Factors that Influence the Environmental Lapse Rate

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  • 0:01 How Temperature Works
  • 1:13 Under Pressure
  • 2:30 Insulating Atmosphere
  • 3:31 A Complex Atmosphere
  • 5:12 Lesson Summary
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Lesson Transcript
Instructor: Meredith Mikell
Earth's atmosphere does not have a consistent temperature at different altitudes. There are several key factors that influence these phenomena. Here, we will explore those factors and finish the lesson with a short quiz.

How Temperature Works

Picture in your mind a mountain climber ascending Mt Everest. What is he or she wearing? What do the surrounding mountaintops look like? We don't have to read your mind to know that you probably are not picturing a shirtless figure in a swimsuit surrounded by lush, green vegetation. You're imagining a very cold scene: a climber bundled in layers of insulating clothing and standing over a vast expanse of snowy peaks. This is because we know higher altitudes tend to be generally colder than lower ones.

But why? Earth's environmental lapse rate is the decrease in temperature with increasing altitude, which occurs at a rate of approximately 3.5 degrees Fahrenheit per 1000 ft. To better understand why this happens, we first need to establish that temperature is the measure of kinetic energy present in molecules. In this case, the molecules are the gases that make up the atmosphere. Kinetic energy is the energy from movement of those molecules. So, for there to be temperature, there must be molecules present.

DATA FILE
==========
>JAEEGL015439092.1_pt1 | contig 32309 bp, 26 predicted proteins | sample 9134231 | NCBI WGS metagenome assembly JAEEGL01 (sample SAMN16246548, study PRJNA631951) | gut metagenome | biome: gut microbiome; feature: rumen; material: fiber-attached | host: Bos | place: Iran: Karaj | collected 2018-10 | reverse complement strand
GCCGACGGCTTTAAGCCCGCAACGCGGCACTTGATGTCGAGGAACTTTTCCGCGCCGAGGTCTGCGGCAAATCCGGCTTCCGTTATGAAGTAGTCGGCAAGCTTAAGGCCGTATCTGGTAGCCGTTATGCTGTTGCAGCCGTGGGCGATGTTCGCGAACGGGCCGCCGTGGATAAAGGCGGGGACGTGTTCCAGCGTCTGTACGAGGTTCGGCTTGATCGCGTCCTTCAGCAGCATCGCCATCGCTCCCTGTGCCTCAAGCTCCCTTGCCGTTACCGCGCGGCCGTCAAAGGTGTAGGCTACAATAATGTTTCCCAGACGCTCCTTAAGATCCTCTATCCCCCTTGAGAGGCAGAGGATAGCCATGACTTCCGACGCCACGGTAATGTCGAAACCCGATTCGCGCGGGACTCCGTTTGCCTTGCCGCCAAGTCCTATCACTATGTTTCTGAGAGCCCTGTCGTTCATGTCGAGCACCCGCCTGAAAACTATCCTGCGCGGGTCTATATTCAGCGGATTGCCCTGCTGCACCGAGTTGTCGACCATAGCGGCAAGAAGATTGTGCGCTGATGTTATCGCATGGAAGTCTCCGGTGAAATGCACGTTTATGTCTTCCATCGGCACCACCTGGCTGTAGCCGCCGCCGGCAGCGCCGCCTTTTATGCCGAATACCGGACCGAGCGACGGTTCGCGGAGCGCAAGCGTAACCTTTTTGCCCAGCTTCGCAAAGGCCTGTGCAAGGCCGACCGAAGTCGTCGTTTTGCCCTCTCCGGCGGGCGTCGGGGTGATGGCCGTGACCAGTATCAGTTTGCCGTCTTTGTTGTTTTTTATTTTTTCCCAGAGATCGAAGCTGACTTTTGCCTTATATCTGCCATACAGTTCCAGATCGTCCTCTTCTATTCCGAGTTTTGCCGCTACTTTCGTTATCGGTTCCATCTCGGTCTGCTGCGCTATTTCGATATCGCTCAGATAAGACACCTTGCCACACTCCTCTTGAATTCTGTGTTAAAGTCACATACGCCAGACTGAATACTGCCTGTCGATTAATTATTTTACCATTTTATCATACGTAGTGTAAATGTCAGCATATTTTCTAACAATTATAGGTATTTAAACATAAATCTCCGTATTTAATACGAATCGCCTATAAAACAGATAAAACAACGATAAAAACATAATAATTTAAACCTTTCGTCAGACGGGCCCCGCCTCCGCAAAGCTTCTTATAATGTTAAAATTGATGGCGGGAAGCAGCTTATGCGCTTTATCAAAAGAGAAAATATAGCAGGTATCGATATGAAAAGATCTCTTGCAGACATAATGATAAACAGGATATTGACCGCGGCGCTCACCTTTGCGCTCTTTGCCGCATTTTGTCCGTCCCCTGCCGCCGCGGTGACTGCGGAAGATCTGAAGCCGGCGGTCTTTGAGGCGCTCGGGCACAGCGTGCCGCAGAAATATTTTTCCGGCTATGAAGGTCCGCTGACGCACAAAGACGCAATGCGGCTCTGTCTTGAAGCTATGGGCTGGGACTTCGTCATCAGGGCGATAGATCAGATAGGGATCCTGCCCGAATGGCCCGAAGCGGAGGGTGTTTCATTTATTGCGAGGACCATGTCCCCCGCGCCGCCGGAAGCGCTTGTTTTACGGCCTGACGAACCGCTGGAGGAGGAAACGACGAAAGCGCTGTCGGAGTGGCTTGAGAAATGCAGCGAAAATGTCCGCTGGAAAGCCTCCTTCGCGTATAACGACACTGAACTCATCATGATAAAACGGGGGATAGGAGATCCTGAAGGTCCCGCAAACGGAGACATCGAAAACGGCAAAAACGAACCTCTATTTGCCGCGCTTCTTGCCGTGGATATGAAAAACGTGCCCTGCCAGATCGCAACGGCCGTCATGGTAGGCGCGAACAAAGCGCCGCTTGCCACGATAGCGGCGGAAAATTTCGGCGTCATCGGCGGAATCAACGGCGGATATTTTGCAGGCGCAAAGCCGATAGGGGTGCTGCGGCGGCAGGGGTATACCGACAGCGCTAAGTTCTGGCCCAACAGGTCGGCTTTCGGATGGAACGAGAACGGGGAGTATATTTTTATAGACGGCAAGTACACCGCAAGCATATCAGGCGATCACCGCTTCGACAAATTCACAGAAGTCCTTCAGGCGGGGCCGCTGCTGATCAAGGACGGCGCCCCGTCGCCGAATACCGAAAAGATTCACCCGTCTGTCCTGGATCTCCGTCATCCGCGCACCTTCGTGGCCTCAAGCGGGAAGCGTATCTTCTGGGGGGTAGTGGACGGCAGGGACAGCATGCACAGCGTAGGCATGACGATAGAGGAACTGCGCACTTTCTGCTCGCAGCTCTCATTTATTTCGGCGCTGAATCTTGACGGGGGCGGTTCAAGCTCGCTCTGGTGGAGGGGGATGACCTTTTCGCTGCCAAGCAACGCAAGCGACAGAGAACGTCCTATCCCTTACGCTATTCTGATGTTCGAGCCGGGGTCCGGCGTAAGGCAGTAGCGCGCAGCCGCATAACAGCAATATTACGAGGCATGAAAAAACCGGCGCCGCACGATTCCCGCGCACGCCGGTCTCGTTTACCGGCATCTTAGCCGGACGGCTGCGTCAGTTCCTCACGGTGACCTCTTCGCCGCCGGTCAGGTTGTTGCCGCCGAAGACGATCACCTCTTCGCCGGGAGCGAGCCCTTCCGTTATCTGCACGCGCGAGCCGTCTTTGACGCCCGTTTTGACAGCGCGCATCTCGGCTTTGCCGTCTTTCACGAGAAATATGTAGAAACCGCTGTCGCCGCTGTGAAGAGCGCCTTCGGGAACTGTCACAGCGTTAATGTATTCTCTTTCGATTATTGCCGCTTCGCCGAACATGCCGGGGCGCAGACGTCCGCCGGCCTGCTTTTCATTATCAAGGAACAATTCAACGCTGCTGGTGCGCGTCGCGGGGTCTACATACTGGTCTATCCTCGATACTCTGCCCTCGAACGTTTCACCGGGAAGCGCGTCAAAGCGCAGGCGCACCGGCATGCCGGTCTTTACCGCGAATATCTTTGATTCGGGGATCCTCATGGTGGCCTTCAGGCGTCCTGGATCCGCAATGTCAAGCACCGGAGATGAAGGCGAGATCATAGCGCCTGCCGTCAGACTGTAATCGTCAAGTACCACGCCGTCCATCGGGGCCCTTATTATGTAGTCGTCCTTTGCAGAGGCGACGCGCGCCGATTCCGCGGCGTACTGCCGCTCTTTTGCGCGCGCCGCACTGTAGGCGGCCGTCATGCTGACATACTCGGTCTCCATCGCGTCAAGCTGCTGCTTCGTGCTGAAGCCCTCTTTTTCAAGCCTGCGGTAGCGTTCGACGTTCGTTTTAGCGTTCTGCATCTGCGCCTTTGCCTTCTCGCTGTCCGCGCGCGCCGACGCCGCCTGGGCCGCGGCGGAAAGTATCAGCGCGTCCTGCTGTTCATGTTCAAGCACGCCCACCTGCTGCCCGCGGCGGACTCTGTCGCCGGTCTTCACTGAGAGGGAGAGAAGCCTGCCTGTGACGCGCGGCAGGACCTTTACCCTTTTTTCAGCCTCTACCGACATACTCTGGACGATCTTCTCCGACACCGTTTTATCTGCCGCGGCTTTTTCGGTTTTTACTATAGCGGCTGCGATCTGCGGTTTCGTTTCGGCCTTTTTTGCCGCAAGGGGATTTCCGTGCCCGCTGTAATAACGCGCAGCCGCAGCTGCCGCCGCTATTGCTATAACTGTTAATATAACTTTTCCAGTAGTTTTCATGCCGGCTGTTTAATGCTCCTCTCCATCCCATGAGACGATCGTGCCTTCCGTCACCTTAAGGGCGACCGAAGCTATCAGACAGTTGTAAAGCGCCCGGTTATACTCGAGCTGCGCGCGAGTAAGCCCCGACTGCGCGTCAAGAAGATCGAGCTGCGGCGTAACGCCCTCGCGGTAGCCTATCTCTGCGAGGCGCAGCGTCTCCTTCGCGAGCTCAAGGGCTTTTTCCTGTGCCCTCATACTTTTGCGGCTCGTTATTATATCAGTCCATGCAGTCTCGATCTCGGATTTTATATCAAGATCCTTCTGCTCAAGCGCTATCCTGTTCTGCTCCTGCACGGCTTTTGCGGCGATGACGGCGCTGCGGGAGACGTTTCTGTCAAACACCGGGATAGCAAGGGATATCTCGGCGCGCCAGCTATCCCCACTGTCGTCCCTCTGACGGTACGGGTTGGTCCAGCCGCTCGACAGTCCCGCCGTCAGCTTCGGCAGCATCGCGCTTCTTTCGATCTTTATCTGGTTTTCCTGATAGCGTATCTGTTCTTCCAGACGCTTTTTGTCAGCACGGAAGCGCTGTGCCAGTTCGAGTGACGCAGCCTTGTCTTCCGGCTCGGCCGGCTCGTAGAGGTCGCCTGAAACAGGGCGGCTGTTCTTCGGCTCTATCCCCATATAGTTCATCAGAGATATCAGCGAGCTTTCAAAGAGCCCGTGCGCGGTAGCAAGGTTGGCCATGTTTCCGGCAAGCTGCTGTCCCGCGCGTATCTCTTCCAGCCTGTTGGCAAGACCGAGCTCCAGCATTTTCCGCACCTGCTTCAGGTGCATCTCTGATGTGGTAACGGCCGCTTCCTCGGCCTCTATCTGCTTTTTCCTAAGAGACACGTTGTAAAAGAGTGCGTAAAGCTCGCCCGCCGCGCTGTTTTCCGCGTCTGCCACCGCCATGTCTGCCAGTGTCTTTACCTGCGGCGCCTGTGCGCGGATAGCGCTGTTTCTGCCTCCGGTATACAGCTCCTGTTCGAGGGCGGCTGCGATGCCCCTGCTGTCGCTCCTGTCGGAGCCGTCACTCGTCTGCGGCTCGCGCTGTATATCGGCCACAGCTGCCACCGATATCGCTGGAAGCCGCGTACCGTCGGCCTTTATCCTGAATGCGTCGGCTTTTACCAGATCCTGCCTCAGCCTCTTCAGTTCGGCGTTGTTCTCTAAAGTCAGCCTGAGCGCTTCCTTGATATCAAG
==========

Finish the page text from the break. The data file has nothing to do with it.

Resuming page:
Under Pressure

If you've ever been on an airplane, you've likely experienced changes in air pressure that make your ears pop during take off and landing. Even though the air in our atmosphere might look the same when you gaze out the airplane window, the density of air molecules is not consistent.

Air pressure is the weight of air on top of Earth's surface and depends upon the density of air molecules. Because of Earth's gravity, more molecules are pulled closer to the surface, which means the density of air is highest at sea level. As you go up into the atmosphere, the molecules gradually thin out, decreasing in density, and thus decreasing the amount of pressure, until the atmosphere ends and space begins.

Put another way, if you are standing at sea level, there is a lot more air sitting on top of you than there is if you are sitting on top of Mount Everest. This is why mountain climbers often need oxygen tanks when they make their way up into the atmosphere: thinner air, less pressure, less oxygen to breathe. It is also why your ears pop in the airplane. The air pressure in your ears at take off is higher than the surrounding air way up at cruising altitude, so even though the cabin is pressurized, the difference between pressures causes that pesky popping!

Insulating Atmosphere

So the atmosphere is thickest at sea level and thins out with altitude. How does this impact temperature?

You're likely familiar with the greenhouse effect, the way that atmospheric gases trap solar energy, heating Earth's surface. Not all gases that make up Earth's atmosphere are greenhouse gases. Air is mostly nitrogen and oxygen, which do not help trap solar heat. But water vapor and carbon dioxide are two greenhouse gases that also make up the air that we breathe.

This means that heat is going to be trapped more in the lower altitudes - where there are more air molecules, and therefore, a higher air pressure - than at higher altitudes. Think of the atmosphere as a thick blanket covering the planet, trapping heat beneath it. The insulating properties of the atmosphere is a very big factor affecting the environmental lapse rate.

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